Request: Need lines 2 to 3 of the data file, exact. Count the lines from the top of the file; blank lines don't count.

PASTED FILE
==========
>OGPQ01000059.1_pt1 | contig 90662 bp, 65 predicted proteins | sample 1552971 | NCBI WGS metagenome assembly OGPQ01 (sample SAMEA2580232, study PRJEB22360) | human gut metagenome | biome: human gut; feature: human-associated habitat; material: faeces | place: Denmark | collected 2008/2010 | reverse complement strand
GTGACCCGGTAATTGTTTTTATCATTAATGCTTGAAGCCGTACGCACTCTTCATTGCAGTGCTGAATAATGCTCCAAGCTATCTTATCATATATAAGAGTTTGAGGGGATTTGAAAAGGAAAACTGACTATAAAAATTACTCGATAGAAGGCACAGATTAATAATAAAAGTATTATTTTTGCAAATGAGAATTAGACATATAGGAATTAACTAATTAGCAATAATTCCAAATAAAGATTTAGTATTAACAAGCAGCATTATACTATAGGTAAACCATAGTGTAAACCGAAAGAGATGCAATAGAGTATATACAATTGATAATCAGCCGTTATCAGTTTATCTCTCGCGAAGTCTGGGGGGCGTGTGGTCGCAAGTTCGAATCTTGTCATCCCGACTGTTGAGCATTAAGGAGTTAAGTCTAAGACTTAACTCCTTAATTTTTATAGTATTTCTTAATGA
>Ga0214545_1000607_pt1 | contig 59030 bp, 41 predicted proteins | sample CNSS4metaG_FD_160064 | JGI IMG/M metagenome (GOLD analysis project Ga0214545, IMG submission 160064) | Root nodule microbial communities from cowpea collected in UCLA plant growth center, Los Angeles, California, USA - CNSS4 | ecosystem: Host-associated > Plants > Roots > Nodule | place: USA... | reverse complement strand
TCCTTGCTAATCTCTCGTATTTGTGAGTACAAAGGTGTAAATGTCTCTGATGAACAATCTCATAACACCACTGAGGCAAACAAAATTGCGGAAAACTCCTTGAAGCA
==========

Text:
GTGACCCGGTAATTGTTTTTATCATTAATGCTTGAAGCCGTACGCACTCTTCATTGCAGTGCTGAATAATGCTCCAAGCTATCTTATCATATATAAGAGTTTGAGGGGATTTGAAAAGGAAAACTGACTATAAAAATTACTCGATAGAAGGCACAGATTAATAATAAAAGTATTATTTTTGCAAATGAGAATTAGACATATAGGAATTAACTAATTAGCAATAATTCCAAATAAAGATTTAGTATTAACAAGCAGCATTATACTATAGGTAAACCATAGTGTAAACCGAAAGAGATGCAATAGAGTATATACAATTGATAATCAGCCGTTATCAGTTTATCTCTCGCGAAGTCTGGGGGGCGTGTGGTCGCAAGTTCGAATCTTGTCATCCCGACTGTTGAGCATTAAGGAGTTAAGTCTAAGACTTAACTCCTTAATTTTTATAGTATTTCTTAATGA
>Ga0214545_1000607_pt1 | contig 59030 bp, 41 predicted proteins | sample CNSS4metaG_FD_160064 | JGI IMG/M metagenome (GOLD analysis project Ga0214545, IMG submission 160064) | Root nodule microbial communities from cowpea collected in UCLA plant growth center, Los Angeles, California, USA - CNSS4 | ecosystem: Host-associated > Plants > Roots > Nodule | place: USA... | reverse complement strand